US Treasury yields fall amid central banking news

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Notwithstanding the upgrade of language in the statement, which included the addition of the word "future" to the sentence: "The Committee expects that economic conditions will evolve in a manner that will warrant further gradual increases in the federal funds rate", higher inflation is now nearly guaranteed, and the Federal Reserve (Fed) is likely to have to raise interest rates more aggressively than previously thought.

Noting a rise in business optimism, an increase in business investment, a strengthening labor market and an accelerating pace of economic growth, Quarles said the underlying fundamentals of the USA economy are strong.

Investors have all but priced in another rate increase at the central bank's next meeting, on March 20-21, and Fed officials have signaled they expect to deliver two more rate hikes before the year is out.

In the bond market, treasuries moved to the downside following the release of the Fed minutes.

The S&P 500 is up 27.72 points, or 1 percent.

Later on Wednesday, investors will turn their attention to the minutes of Fed's last policy meeting in late January.

The yield on the 10-year Treasury, which is used as a benchmark for mortgages and other loans, has been rising in recent months from a recent low of 2.04 percent in September.

The dollar was up by 0.2 percent to 107.54 against the Japanese yen, after bottoming out at 105.55 last week.

The U.S. two-year rate was at 2.26 percent.

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Sticking closely to a view he laid out earlier this year, Harker said he expects the USA economy to grow 2.5 percent this year before slowing to 2-percent growth next year and to below 2 percent in 2020.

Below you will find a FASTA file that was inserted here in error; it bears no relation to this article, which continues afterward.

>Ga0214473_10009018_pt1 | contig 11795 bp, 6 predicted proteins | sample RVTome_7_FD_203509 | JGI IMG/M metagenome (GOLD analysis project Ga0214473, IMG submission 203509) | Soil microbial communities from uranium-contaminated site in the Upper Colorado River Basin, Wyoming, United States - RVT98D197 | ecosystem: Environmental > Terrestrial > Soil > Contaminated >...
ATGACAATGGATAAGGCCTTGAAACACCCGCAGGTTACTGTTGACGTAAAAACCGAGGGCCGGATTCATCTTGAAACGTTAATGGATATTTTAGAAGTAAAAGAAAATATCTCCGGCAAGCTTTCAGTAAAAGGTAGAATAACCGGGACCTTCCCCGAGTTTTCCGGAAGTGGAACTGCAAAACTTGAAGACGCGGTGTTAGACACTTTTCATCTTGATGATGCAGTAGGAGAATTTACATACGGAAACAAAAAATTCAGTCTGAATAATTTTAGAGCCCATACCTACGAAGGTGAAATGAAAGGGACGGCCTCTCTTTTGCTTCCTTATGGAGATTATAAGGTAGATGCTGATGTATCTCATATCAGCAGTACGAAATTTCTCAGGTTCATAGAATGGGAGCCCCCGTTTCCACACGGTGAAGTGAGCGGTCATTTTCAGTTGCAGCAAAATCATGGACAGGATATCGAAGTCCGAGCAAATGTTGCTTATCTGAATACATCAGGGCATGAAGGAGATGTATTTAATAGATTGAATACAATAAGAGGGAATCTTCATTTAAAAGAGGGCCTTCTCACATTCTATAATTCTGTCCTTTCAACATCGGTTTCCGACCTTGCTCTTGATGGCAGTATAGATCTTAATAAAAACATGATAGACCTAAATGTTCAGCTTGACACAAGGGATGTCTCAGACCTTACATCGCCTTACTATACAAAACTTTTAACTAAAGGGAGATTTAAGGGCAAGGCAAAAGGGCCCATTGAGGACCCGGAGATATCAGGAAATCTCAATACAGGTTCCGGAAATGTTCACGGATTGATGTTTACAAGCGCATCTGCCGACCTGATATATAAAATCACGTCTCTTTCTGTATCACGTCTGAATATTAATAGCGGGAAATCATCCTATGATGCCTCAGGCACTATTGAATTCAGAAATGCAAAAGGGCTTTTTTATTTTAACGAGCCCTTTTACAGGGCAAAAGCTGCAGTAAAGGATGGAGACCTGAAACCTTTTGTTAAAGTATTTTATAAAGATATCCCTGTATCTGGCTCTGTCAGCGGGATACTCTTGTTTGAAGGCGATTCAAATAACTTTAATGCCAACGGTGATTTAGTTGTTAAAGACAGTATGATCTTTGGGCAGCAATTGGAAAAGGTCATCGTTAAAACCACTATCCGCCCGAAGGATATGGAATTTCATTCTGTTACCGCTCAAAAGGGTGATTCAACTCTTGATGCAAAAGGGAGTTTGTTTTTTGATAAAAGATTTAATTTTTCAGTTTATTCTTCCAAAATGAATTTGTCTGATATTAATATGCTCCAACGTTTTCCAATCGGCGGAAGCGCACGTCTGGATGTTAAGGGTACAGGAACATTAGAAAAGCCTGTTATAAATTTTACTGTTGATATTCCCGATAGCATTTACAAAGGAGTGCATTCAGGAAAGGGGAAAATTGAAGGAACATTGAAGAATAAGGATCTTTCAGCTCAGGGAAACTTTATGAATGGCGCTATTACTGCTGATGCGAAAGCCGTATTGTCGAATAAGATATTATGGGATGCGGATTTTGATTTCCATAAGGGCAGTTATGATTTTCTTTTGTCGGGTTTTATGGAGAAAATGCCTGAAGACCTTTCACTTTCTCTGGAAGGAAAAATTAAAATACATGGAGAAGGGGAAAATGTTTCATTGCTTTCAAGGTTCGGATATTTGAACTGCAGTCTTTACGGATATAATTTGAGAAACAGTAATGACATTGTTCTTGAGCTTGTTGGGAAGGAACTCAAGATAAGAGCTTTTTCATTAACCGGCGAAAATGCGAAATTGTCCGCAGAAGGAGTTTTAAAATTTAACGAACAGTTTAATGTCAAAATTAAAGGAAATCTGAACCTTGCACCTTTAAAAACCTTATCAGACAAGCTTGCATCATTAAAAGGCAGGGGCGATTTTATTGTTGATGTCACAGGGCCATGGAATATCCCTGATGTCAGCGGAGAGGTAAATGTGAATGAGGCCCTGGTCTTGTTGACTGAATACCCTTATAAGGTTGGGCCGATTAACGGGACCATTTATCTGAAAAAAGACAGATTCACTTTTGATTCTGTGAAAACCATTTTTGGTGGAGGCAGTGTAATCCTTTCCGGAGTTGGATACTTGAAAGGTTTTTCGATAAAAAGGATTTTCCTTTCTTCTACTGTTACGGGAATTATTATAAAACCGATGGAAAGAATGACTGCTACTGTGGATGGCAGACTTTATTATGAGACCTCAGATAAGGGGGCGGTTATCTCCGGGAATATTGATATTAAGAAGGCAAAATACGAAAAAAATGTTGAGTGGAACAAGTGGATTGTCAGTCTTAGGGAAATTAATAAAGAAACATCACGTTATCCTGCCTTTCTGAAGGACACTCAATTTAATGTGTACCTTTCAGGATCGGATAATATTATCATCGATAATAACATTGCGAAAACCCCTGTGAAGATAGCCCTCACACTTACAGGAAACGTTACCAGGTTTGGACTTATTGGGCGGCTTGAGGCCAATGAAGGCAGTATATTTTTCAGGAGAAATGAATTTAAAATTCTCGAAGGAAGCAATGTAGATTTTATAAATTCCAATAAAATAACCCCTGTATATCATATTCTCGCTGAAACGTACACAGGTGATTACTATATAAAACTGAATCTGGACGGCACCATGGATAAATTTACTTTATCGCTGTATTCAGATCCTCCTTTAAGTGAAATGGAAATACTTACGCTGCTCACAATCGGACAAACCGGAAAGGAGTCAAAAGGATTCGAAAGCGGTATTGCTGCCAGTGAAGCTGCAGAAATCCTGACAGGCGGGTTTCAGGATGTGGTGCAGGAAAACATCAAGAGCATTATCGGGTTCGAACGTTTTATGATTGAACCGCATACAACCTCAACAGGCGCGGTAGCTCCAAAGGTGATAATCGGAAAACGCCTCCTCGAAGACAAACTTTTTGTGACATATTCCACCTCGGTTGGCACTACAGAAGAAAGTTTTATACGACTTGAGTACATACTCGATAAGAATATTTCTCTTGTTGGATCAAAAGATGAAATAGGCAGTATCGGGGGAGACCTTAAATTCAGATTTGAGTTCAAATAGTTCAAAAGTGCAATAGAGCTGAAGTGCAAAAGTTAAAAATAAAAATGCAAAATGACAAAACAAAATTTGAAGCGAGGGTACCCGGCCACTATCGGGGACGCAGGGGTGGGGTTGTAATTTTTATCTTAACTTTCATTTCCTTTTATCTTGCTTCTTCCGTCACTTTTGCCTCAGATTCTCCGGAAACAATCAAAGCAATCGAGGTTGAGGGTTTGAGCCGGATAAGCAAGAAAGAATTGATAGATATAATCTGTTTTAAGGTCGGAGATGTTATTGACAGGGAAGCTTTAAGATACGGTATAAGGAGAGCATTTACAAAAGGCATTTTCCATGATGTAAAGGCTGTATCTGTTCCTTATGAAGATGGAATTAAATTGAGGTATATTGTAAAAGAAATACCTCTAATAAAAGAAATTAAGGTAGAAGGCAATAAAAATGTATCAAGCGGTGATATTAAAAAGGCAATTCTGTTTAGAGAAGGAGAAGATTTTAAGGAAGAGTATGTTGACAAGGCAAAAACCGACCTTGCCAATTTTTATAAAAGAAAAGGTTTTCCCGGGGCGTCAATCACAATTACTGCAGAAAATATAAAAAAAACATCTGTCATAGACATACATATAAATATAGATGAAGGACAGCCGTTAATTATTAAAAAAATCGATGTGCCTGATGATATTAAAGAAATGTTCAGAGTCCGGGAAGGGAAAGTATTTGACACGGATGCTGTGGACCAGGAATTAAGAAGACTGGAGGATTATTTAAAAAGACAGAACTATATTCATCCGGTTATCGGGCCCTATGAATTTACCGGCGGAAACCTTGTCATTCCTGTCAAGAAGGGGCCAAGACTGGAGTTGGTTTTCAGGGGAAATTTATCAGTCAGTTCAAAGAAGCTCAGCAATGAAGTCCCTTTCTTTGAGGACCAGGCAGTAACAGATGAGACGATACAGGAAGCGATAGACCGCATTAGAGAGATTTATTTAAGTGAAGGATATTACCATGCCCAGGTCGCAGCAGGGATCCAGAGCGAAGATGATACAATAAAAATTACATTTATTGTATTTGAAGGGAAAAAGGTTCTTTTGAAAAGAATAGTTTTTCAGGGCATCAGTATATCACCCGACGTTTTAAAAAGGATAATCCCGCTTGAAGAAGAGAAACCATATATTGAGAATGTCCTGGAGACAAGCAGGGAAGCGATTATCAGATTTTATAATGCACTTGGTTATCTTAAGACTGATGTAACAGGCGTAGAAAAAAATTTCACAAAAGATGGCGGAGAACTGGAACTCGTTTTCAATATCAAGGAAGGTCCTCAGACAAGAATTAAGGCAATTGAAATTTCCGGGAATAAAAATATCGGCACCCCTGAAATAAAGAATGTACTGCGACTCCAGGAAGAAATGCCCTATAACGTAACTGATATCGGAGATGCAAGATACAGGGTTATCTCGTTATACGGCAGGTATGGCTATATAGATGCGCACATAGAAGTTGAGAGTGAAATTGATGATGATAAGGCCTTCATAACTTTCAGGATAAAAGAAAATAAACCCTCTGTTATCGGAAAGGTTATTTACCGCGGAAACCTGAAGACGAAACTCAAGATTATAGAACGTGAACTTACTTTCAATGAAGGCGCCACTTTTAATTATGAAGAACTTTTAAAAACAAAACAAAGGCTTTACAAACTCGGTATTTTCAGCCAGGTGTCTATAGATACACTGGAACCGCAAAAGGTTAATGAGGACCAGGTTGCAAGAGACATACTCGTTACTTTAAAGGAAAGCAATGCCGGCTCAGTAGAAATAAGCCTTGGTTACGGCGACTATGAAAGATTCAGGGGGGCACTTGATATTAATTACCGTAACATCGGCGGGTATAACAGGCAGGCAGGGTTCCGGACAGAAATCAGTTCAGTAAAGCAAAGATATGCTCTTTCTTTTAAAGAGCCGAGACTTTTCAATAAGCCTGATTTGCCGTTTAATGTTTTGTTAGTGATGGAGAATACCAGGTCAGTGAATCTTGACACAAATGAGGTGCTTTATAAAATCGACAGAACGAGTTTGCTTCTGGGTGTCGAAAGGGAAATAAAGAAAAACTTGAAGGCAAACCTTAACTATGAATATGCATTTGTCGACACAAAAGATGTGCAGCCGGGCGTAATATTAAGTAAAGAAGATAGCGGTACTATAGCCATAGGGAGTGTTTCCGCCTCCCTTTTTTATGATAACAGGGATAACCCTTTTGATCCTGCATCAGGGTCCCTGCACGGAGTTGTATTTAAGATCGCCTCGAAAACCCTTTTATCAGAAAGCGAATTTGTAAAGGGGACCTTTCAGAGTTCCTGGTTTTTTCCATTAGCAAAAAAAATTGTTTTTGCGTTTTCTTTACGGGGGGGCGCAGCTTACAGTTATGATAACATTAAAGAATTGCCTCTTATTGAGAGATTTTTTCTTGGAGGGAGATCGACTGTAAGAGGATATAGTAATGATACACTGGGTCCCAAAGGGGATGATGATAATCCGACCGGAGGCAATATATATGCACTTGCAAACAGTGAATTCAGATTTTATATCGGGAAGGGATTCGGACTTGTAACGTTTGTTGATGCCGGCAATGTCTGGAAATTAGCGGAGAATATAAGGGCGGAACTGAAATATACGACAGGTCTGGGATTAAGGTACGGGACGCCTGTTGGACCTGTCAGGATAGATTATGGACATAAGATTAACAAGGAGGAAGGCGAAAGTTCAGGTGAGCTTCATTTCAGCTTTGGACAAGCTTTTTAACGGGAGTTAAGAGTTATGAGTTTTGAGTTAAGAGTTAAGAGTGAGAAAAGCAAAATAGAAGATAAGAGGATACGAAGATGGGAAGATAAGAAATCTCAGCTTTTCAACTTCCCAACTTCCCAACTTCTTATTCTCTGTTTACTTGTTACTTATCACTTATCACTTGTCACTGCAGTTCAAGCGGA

In late trading, the Dow Jones Industrial Average is up 0.17 per cent at 25,007.56, the S&P 500 has gained 0.57 per cent to 2,739.81 and the Nasdaq Composite has added 0.60 per cent to 7,277.78, having fallen back from lifts of 0.88 per cent, 0.87 per cent and 1.18 per cent, respectively. They were last at 2.95 percent.

An index that tracks USA manufacturers rose to a almost 3 1/2-year high (http://www.marketwatch.com/story/us-businesses-grow-rapidly-at-start-of-2018-ihs-markit-finds-2018-02-21) in February and a gauge for service-oriented companies hit a six-month peak, according to IHS Markit's flash PMI.

US Federal Reserve officials have become more confident about the growth and inflation outlook, paving the way for gradual interest rate hikes in the future.

The euro edged 0.41 percent lower to $1.2286. The manufacturing index rose to 55.9 from 55.5.

WELLINGTON: The S&P/NZX 50 Index rose 1.26 per cent, to 8,200.27.

MSCI's broadest index of Asia-Pacific shares outside Japan rose 0.7 per cent after slipping earlier in the session following the U.S. market losses, which snapped a six-session winning streak.

Gold for April delivery was recently down 0.1% at $1,330.60 a troy ounce on the Comex division of the New York Mercantile Exchange.

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